Day after day, for years, Father has looked for him. Every morning and every evening, He scanned the horizon as if the little pig would come back at any moment. I’ll tell you this: I’ve never wasted a second looking for that son of His. I never wanted him back. Good riddance.
He mocked us and ran away, and he left me holding the bag. Somebody had to be responsible around here, somebody had to do the right thing, so I did. I worked the farm. I was loyal and faithful and servant-hearted and moral. I did it because I know that righteousness deserves a reward. I saw Father’s pain when that other son left and I promised myself that I would be the child Father wanted, the son He really needed. I knew that eventually He’d notice my hard work and pay me back in kind.
But He wanted the lost boy back. For some inexplicable reason, He wanted that son.
So now he’s back, and Father is ecstatic to the point of insanity. It’s heartbreaking and pathetic to see an old man run, to see him pick up his robe and fly toward that swine, to embrace him as if he’d done nothing wrong.
“Father, I have sinned,” he says. “I am no longer worthy to be called your son.”
That’s the truest thing I’ve heard that scoundrel say. It’s also the only thing Father won’t hear. He closes his ears to his rebellious son’s confession and give the servants some instructions.
“Bring the best robe, and a ring for his finger! New shoes! Slaughter the fattened calf, because tonight we feast!” Father’s words are ridiculous and offensive. Why don’t we just give all the pigs pretty clothes and gold rings? They’re more trustworthy than that boy, and more deserving. At least they stay in the pen where they belong.
The robe sticks to his filthy skin and the Swine King smiles with delight. He deserves to be a slave and Father makes him a prince.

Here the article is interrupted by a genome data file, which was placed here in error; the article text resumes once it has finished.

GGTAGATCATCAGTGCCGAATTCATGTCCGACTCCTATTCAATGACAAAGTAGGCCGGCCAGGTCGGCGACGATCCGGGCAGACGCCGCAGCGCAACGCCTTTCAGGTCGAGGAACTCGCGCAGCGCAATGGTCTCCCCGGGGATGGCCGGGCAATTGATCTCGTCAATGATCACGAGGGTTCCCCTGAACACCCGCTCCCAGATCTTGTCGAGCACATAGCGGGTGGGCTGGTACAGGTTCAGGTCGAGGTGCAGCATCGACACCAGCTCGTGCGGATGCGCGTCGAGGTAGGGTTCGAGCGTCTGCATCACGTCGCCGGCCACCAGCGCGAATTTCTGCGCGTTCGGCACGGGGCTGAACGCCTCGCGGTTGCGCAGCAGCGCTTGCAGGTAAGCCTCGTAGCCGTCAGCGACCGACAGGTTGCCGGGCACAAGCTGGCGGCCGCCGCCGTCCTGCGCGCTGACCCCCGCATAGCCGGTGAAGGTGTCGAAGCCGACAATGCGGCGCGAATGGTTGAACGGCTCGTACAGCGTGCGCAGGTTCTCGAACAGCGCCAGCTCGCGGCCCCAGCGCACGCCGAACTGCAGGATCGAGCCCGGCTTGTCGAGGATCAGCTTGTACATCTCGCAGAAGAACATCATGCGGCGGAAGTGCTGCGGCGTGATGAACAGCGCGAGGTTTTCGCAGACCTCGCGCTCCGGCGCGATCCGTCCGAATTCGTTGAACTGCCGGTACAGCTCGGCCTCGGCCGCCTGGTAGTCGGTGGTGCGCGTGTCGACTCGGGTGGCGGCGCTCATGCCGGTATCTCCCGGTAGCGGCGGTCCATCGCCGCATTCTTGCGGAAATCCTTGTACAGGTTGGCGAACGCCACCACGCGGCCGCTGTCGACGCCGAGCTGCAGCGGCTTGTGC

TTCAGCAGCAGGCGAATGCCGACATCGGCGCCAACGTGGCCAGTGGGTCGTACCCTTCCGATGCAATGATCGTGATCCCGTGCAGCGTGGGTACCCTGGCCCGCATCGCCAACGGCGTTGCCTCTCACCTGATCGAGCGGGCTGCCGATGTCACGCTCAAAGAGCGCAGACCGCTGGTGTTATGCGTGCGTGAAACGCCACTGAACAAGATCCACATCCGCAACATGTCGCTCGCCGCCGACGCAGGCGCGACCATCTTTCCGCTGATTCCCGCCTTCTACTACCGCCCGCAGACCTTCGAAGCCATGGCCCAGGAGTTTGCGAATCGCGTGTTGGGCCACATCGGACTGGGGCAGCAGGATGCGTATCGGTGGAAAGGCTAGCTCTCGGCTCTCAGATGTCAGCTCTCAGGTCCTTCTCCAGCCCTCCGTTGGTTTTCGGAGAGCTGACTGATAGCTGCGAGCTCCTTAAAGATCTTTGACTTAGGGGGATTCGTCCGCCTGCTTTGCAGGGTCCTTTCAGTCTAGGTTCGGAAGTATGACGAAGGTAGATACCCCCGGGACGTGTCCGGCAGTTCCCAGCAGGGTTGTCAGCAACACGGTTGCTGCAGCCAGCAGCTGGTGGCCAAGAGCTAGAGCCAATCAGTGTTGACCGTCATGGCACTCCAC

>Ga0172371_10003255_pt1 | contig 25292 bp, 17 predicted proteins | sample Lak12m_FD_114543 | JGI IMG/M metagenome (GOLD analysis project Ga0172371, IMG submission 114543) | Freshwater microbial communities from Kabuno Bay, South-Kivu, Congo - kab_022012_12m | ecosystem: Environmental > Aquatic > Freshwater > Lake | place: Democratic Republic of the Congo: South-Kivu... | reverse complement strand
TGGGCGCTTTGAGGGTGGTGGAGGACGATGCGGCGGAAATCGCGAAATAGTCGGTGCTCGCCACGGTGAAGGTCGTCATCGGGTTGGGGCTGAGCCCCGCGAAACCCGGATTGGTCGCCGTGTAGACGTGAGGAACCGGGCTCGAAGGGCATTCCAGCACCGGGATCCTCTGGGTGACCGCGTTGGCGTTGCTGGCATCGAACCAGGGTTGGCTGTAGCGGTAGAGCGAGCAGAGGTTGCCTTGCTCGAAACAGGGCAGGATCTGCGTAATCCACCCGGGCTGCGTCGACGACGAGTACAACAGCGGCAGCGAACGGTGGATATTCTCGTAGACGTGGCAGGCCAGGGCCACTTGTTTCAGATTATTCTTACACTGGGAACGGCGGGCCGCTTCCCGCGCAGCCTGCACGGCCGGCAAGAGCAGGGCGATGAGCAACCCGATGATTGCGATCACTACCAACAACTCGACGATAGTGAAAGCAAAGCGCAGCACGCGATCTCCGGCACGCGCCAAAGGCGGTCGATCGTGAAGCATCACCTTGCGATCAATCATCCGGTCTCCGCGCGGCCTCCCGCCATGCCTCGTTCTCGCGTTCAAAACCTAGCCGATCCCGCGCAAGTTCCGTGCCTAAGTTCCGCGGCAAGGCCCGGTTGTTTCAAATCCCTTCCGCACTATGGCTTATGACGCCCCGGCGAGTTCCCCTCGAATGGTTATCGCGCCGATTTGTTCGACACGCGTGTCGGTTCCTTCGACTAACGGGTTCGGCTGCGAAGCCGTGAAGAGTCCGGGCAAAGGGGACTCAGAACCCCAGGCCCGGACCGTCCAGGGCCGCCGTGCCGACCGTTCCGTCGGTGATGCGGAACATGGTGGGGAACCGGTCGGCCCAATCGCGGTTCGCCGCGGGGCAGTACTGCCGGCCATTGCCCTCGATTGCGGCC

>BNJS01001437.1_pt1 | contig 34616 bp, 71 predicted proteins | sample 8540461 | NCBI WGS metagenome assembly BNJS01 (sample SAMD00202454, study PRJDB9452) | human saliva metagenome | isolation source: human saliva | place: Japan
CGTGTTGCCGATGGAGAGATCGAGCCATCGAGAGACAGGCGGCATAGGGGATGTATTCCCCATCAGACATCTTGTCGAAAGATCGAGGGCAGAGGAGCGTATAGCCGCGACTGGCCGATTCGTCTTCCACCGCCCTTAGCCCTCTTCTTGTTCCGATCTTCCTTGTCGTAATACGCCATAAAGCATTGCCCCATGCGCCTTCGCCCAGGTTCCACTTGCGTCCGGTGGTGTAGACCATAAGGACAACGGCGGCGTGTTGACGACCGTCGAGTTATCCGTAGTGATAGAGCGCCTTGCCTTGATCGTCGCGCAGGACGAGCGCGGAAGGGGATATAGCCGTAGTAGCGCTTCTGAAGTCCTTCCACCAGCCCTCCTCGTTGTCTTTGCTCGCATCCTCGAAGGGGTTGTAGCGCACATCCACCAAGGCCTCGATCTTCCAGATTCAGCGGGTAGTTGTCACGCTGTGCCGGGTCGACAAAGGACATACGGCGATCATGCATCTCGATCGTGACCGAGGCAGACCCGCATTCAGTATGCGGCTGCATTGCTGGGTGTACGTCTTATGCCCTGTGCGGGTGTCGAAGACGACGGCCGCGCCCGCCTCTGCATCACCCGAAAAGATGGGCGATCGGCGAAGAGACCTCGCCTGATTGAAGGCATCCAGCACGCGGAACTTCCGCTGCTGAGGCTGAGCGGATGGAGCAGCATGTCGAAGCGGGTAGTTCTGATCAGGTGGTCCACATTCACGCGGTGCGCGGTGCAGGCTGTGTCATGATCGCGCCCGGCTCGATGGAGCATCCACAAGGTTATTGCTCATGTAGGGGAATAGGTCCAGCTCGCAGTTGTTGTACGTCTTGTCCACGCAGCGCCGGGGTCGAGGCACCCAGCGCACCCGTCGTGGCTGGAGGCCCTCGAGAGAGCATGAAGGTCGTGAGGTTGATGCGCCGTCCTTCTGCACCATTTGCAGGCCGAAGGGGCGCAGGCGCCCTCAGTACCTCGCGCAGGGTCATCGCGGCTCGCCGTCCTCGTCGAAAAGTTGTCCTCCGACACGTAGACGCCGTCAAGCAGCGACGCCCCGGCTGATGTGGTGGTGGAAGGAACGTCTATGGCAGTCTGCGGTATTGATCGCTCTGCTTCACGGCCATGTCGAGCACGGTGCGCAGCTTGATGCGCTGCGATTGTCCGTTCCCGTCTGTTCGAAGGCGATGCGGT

On the other hand, I deserve to be a prince, but I’ve worked like a slave. Every day I’ve served without complaint, or at least I haven’t complained out loud. So where’s my robe? Where’s my ring? Where’s my feast?
While Father stood by the road looking for his other son, I kept this place going. I planted the seed and harvested the crops and fed the cows. Now Father has invited everybody to feast on the fruits of my labor so we can celebrate the boy who did nothing but make us look like fools.
I won’t go in. I won’t go to any party where guests like that are welcome. I won’t accept this kind of world, where the wicked are welcomed like heroes.
Here comes Father. I’ll tell him myself.
“Come to the party, son,” Father pleads. “Your brother is back!”
I tell him I won’t go in. “This son of yours used up your money on prostitutes. I won’t eat in his presence. The stench alone would ruin my appetite. He doesn’t deserve your mercy. Where’s my fattened calf? Where’s my party? I never disobeyed, I never ran away. I’ve earned your love. All he’s earned is your scorn.”
“Son,” He says,”you haven’t earned anything. It’s always been yours for the asking. Everything I have belongs to you, just like it belongs to your brother. Didn’t you know that? Is it really possible you’ve been trying to earn what you already own? Your brother (like him or not, he’s still your brother) was dead and is alive again. He was lost, and now he’s found. We have to celebrate. Please come in.”
I won’t go in. I’ll keep my pride. I want no part of this upside-down world, where my Father’s mercy mocks my righteousness. It’s one thing to forgive, but this outrageous grace is way out of balance. This feast isn’t for me.
I won’t go in. That son of his deserves death.
I won’t go in.